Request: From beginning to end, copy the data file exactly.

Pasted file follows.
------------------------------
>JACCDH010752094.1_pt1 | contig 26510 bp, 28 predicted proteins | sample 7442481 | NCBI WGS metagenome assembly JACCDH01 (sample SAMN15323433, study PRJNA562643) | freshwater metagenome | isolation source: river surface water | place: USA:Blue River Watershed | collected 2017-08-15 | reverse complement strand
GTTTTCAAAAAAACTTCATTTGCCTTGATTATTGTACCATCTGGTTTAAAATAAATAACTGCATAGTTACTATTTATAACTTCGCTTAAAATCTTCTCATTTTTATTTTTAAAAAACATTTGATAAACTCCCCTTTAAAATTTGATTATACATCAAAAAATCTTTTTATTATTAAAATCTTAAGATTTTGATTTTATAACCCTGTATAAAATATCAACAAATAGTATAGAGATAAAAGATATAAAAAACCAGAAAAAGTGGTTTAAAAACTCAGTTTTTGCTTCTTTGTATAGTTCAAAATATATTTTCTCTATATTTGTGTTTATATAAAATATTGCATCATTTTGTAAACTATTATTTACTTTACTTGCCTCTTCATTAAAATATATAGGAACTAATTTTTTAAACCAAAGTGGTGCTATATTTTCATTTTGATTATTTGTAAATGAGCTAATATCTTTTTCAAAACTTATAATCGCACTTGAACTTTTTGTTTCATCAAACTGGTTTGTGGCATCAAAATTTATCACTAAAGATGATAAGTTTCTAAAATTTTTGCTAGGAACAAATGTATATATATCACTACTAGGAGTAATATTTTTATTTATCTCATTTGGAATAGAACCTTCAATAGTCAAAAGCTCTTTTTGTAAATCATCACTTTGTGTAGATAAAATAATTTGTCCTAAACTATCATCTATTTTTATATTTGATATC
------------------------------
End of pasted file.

>JACCDH010752094.1_pt1 | contig 26510 bp, 28 predicted proteins | sample 7442481 | NCBI WGS metagenome assembly JACCDH01 (sample SAMN15323433, study PRJNA562643) | freshwater metagenome | isolation source: river surface water | place: USA:Blue River Watershed | collected 2017-08-15 | reverse complement strand
GTTTTCAAAAAAACTTCATTTGCCTTGATTATTGTACCATCTGGTTTAAAATAAATAACTGCATAGTTACTATTTATAACTTCGCTTAAAATCTTCTCATTTTTATTTTTAAAAAACATTTGATAAACTCCCCTTTAAAATTTGATTATACATCAAAAAATCTTTTTATTATTAAAATCTTAAGATTTTGATTTTATAACCCTGTATAAAATATCAACAAATAGTATAGAGATAAAAGATATAAAAAACCAGAAAAAGTGGTTTAAAAACTCAGTTTTTGCTTCTTTGTATAGTTCAAAATATATTTTCTCTATATTTGTGTTTATATAAAATATTGCATCATTTTGTAAACTATTATTTACTTTACTTGCCTCTTCATTAAAATATATAGGAACTAATTTTTTAAACCAAAGTGGTGCTATATTTTCATTTTGATTATTTGTAAATGAGCTAATATCTTTTTCAAAACTTATAATCGCACTTGAACTTTTTGTTTCATCAAACTGGTTTGTGGCATCAAAATTTATCACTAAAGATGATAAGTTTCTAAAATTTTTGCTAGGAACAAATGTATATATATCACTACTAGGAGTAATATTTTTATTTATCTCATTTGGAATAGAACCTTCAATAGTCAAAAGCTCTTTTTGTAAATCATCACTTTGTGTAGATAAAATAATTTGTCCTAAACTATCATCTATTTTTATATTTGATATC